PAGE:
Amara Camara v. Michael Mukasey
UNPUBLISHED UNITED STATES COURT OF APPEALS FOR THE FOURTH CIRCUIT
AMARA CAMARA, Petitioner, v. MICHAEL B. MUKASEY, Attorney General, Respondent.
On Petition for Review of an Order of the Board of Immigration Appeals.
August 27, 2008
October 22, 2008
Before MOTZ and TRAXLER, Circuit Judges, and HAMILTON, Senior Circuit Judge.
Petition denied in part and dismissed in part by unpublished per curiam opinion.
Ana T. Jacobs, ANA T. JACOBS & ASSOCIATES, P.C., Washington, D.C., for Petitioner. Jeffrey S. Bucholtz, Acting Assistant Attorney General, Douglas E. Ginsburg, Senior Litigation Counsel, Jeffrey L. Menkin, OFFICE OF IMMIGRATION LITIGATION, Washington, D.C., for Respondent.
Unpublished opinions are not binding precedent in this circuit.
PER CURIAM: Amara Camara, a native and citizen of Guinea, petitions for review of an order of the Board of Immigration Appeals (Board) dismissing his appeal from the Immigration Judge's denial of his applications for relief from removal. Camara first challenges the determination that he failed to establish eligibility for asylum. To obtain reversal of a
determination denying eligibility for relief, an alien "must show that the evidence he presented was so compelling that no reasonable factfinder could fail to find the requisite fear of persecution." INS v. Elias-Zacarias, 502 U.S. 478, 483-84 (1992). We have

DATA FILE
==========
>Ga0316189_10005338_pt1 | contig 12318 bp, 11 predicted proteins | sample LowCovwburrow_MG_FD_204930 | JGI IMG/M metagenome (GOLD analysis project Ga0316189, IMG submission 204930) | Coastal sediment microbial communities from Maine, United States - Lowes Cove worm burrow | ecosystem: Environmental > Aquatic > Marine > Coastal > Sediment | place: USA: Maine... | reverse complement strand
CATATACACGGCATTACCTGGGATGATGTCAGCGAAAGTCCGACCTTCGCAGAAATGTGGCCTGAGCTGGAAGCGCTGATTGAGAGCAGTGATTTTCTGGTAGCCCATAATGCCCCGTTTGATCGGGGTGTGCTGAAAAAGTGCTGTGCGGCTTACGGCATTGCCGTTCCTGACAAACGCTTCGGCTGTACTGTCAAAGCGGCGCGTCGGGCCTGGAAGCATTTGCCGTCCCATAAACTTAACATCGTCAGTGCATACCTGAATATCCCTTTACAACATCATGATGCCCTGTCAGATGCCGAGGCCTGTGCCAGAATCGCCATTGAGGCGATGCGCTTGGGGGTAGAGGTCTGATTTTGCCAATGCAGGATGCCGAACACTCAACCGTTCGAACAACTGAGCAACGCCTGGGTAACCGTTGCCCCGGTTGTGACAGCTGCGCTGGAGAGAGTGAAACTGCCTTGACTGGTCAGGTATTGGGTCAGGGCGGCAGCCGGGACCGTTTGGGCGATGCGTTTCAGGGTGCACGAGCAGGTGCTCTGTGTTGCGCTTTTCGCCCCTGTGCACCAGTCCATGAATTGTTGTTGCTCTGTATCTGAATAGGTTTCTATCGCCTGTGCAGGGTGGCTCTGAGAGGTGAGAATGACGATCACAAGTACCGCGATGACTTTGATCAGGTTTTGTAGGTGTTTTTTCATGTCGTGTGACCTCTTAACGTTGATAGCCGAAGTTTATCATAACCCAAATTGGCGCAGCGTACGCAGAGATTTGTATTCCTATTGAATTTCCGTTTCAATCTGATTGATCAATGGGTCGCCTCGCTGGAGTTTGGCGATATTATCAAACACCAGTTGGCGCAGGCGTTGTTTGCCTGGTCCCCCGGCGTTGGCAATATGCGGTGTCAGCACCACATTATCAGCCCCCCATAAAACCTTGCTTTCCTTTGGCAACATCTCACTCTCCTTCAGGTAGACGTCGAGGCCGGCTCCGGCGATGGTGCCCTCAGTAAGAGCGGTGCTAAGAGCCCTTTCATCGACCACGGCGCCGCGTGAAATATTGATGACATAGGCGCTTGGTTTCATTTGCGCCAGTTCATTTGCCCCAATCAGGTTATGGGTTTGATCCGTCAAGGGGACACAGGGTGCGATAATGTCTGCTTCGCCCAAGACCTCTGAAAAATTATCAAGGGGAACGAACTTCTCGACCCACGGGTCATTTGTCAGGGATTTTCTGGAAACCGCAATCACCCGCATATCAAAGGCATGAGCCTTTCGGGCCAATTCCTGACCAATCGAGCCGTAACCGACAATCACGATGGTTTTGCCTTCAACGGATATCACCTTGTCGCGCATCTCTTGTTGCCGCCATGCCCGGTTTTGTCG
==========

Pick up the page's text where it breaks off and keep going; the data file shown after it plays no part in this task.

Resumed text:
reviewed the evidence of record and conclude that Camara fails to show that the evidence compels a contrary result. Having failed to qualify for asylum, Camara cannot meet the more stringent standard for withholding of removal.* Chen v. INS, 195 F.3d 198, 205 (4th
Cir. 1999); INS v. Cardoza-Fonseca, 480 U.S. 421, 430 (1987). Next, we uphold the finding below that Camara failed to demonstrate that it is more likely than not that he would be tortured if removed to Guinea. 8 C.F.R. § 1208.16(c)(2) (2008).
Finally, we lack jurisdiction to review Camara's challenge to the Board's finding that he did not meet his burden of showing by clear and convincing evidence that he filed his asylum application within
Camara claims that the Board erred in declining to consider evidence he submitted with his appeal brief. We find no error in the Board's ruling. See 8 C.F.R. § 1003.1(d)(3)(iv) (2008). - 2 -
one year of his entry into the United States.
See 8 U.S.C.
§ 1158(a)(3) (2006); Niang v. Gonzales, 492 F.3d 505, 510 n.5 (4th Cir. 2007). Accordingly, we deny in part and dismiss in part the petition for review. facts and legal before We dispense with oral argument because the are and adequately argument presented not in aid the the
contentions the court
decisional process. PETITION DENIED IN PART AND DISMISSED IN PART
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